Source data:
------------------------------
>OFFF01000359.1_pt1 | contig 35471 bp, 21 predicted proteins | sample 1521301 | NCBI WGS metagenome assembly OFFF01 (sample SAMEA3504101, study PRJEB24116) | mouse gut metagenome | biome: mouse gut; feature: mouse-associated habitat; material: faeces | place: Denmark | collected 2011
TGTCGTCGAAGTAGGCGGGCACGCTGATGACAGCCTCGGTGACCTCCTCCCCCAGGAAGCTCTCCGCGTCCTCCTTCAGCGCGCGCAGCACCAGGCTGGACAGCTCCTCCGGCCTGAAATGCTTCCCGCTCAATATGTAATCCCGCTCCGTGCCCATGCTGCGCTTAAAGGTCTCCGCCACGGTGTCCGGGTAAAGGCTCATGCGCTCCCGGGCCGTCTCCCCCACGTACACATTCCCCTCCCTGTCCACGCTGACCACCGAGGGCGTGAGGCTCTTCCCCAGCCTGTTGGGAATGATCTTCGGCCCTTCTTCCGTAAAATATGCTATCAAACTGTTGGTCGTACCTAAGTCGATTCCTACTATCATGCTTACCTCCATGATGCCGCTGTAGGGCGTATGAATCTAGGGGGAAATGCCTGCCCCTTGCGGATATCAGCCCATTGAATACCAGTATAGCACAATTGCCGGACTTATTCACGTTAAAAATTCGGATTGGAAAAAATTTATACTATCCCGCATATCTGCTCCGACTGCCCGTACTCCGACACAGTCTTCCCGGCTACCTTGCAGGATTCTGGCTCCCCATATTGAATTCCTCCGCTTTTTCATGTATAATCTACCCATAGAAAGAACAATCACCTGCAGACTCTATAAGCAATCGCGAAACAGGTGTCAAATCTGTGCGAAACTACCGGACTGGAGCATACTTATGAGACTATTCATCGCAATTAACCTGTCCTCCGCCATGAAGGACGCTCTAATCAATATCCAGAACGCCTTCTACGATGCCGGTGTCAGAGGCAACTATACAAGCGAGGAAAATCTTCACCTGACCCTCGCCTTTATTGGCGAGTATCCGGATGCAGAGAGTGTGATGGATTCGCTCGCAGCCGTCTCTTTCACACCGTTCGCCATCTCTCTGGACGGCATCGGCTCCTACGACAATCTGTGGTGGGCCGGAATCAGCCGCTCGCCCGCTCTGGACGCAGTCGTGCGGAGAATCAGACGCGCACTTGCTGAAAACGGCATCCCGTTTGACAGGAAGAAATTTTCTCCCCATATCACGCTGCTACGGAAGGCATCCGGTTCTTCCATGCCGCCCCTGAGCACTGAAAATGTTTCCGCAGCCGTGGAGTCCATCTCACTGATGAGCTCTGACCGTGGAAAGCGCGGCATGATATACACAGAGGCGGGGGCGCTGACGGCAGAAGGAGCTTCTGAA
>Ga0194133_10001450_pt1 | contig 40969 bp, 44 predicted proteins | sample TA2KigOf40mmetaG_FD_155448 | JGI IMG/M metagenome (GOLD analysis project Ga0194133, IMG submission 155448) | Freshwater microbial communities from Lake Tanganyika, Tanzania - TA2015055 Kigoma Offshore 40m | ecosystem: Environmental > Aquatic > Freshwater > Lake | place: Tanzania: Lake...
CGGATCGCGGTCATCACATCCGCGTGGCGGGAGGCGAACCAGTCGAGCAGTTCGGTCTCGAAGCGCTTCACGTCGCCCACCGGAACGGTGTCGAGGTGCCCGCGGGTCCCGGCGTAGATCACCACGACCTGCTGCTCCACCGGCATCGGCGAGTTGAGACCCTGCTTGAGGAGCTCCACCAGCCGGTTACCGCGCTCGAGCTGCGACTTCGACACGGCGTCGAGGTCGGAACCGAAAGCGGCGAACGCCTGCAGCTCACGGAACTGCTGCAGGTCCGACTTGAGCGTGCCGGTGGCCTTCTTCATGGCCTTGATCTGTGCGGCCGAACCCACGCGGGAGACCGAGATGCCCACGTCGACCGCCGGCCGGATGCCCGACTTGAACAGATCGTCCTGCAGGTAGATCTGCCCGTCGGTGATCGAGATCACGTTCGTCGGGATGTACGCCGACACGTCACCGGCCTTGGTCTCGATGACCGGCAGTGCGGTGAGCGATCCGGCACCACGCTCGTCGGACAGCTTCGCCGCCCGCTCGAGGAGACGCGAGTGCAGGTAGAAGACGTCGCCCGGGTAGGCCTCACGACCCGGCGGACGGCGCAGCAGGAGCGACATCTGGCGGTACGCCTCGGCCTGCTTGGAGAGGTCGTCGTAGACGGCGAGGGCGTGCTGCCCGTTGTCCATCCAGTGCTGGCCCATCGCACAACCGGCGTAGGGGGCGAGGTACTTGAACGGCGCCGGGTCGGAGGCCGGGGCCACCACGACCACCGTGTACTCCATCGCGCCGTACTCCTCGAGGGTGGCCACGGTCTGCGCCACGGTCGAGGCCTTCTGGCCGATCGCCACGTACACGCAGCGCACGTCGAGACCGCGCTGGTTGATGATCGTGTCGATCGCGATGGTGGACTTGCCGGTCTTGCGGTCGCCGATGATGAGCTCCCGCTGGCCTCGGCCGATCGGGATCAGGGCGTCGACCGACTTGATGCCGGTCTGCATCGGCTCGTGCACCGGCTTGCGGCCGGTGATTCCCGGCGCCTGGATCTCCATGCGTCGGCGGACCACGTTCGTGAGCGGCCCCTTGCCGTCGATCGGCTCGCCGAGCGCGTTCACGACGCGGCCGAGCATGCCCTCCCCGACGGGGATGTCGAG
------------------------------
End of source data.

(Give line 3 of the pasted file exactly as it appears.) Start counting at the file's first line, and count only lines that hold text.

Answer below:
>Ga0194133_10001450_pt1 | contig 40969 bp, 44 predicted proteins | sample TA2KigOf40mmetaG_FD_155448 | JGI IMG/M metagenome (GOLD analysis project Ga0194133, IMG submission 155448) | Freshwater microbial communities from Lake Tanganyika, Tanzania - TA2015055 Kigoma Offshore 40m | ecosystem: Environmental > Aquatic > Freshwater > Lake | place: Tanzania: Lake...